March 9, 2015 | by Sumanta Kumar Pal M.D.
My colleagues in the clinic know I’ve got a soft spot. Last week, a patient of mine offered me a fantastic compliment. “You’re looking younger these days, Dr. Pal!” she said, offering me a big hug as she proceeded out of the clinic room.
Lovely, I thought. The early morning workouts are paying off.
She continued: “Now if you’d just consider using some Rogaine, I think you’d set the dial back about 10 years!”
Ouch. My nurse gave me a somber look, understanding the pain these words had inflicted. I wouldn’t consider myself to be vain by any means, but my hair loss has created increasing conflict between me and my bathroom mirror. With every passing morning, I notice a little less hair up front, and a bit less up top. This pattern, termed frontal and vertex balding respectively, plagues nearly half of American males, albeit to different degrees. Until recently, the major toll of this hair loss for me has been cosmetic, chipping away at my self-image as a youthful oncologist.
A recent study published in the Journal of Clinical Oncology, however, suggests a more significant price. The study authors, based at several U.S. institutions, utilized a database of over 39,000 male patients who were involved in a trial to assess cancer screening. These men were asked to recall their pattern of hair loss at the age of 45, characterizing the degree of frontal and vertex balding.
The authors looked to determine the association between these features and prostate cancer risk. At first pass, there was no link between the simple presence of hair loss and prostate cancer. However, with a deeper look, the study authors were able to find a significant association between the combination of frontal with “moderate” vertex balding and aggressive prostate cancer. Compared to those patients with no balding, the risk of aggressive prostate cancer was nearly 40 percent higher in this group of men. Interestingly, the same association wasn’t found with “severe” vertex balding.
This is not the first study to tie baldness with prostate cancer, but it is the largest. In broad terms, these results are consistent with two previous studies, one based in the U.S. and another in Australia. So does baldness somehow cause prostate cancer? Although the current study cannot refute this, it’s somewhat unlikely. Rather, the same mechanisms that belie baldness (for instance, abnormal production of testosterone and other male hormones) may also drive the growth of prostate cancer in parallel. In fact, several genes have now been discovered that link the two processes.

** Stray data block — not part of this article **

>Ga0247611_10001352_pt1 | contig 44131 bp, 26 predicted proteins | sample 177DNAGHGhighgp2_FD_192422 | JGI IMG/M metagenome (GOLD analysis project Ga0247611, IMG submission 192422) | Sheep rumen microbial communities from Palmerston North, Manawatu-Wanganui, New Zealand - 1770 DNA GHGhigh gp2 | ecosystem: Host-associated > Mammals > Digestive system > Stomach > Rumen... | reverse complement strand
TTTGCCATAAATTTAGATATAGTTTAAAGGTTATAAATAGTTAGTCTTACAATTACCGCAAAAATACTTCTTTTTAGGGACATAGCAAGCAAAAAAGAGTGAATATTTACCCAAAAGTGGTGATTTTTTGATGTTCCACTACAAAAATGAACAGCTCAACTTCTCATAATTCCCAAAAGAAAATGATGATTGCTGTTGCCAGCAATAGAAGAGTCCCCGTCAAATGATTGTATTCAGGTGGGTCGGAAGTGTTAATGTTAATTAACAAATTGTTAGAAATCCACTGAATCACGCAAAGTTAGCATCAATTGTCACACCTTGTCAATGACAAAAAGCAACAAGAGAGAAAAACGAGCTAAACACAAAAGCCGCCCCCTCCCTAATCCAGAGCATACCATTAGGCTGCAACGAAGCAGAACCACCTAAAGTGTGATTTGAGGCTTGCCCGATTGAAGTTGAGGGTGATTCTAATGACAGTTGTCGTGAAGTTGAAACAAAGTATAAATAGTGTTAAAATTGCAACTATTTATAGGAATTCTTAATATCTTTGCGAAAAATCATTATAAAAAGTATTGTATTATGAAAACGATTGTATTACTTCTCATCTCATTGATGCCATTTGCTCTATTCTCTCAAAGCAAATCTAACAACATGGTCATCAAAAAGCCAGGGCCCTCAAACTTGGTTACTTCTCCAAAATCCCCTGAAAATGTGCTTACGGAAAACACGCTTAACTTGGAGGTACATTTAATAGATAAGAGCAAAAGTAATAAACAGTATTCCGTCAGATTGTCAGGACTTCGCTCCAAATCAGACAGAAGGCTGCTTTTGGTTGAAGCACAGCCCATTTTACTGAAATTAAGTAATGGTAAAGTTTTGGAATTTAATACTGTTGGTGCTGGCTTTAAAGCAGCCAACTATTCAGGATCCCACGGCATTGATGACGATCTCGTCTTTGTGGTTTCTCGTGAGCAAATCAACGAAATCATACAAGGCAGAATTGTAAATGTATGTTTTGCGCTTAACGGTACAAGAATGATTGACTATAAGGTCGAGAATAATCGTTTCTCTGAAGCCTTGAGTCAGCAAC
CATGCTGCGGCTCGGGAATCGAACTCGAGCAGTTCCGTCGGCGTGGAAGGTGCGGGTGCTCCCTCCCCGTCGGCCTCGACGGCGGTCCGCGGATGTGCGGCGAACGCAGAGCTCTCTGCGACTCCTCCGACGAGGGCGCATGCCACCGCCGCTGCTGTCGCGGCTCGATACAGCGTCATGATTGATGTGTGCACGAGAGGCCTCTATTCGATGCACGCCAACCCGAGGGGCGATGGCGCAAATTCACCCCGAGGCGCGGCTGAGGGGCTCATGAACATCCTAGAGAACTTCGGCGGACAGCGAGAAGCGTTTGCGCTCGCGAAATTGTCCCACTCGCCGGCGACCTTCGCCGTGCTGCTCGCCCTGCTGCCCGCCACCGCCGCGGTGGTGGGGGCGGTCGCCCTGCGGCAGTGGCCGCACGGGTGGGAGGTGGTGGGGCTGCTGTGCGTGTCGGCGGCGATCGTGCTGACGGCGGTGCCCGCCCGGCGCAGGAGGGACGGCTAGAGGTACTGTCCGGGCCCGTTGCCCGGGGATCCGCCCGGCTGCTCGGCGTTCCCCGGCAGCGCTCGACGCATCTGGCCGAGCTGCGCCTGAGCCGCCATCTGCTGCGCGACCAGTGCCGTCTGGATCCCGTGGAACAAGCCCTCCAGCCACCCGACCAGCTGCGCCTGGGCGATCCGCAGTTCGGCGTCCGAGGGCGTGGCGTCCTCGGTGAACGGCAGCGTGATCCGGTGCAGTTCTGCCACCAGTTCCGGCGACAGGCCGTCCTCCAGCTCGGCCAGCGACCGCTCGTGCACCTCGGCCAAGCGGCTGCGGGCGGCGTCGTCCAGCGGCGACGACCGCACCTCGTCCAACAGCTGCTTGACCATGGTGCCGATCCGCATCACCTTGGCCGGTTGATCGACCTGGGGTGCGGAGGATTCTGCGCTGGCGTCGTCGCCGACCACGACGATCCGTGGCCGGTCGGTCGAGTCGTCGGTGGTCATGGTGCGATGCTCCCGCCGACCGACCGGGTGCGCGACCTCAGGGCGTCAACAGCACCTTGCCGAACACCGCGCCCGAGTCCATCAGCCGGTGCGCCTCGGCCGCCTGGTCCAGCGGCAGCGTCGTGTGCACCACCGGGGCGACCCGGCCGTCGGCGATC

Where might we go from here? My personal contention is that clinical characteristics such as the pattern of balding might ultimately influence whether to implement prostate cancer screening. Until recently, almost all men of a certain age were offered screening using a blood test for “prostate specific antigen” (PSA), a protein that can be elevated in the setting of prostate cancer.
For a variety of reasons, the pendulum has swung away from global PSA screening, and toward a more nuanced discussion with individual patients about the pros and cons of the approach. PSA screening might be more helpful in those patients with certain risk factors, such as a strong family history or African-American race. Although it will require further validation, the pattern of hair loss may ultimately add further fuel to this discussion.
Finally, if you’re left wondering what this data set has done to one paranoid 33-year old oncologist – I’ve got the Journal of Clinical Oncology's hair loss chart pasted to my bathroom mirror, and I’m driving my wife nuts by having her characterize my balding pattern daily.
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